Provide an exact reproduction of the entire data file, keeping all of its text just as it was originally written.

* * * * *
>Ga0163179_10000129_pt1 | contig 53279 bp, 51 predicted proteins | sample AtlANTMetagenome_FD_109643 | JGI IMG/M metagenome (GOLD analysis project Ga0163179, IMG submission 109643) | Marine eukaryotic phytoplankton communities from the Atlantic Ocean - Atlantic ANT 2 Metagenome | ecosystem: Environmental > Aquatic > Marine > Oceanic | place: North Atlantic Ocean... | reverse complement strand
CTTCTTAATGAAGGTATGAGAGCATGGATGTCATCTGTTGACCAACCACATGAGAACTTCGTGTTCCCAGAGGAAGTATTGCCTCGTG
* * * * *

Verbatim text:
>Ga0163179_10000129_pt1 | contig 53279 bp, 51 predicted proteins | sample AtlANTMetagenome_FD_109643 | JGI IMG/M metagenome (GOLD analysis project Ga0163179, IMG submission 109643) | Marine eukaryotic phytoplankton communities from the Atlantic Ocean - Atlantic ANT 2 Metagenome | ecosystem: Environmental > Aquatic > Marine > Oceanic | place: North Atlantic Ocean... | reverse complement strand
CTTCTTAATGAAGGTATGAGAGCATGGATGTCATCTGTTGACCAACCACATGAGAACTTCGTGTTCCCAGAGGAAGTATTGCCTCGTG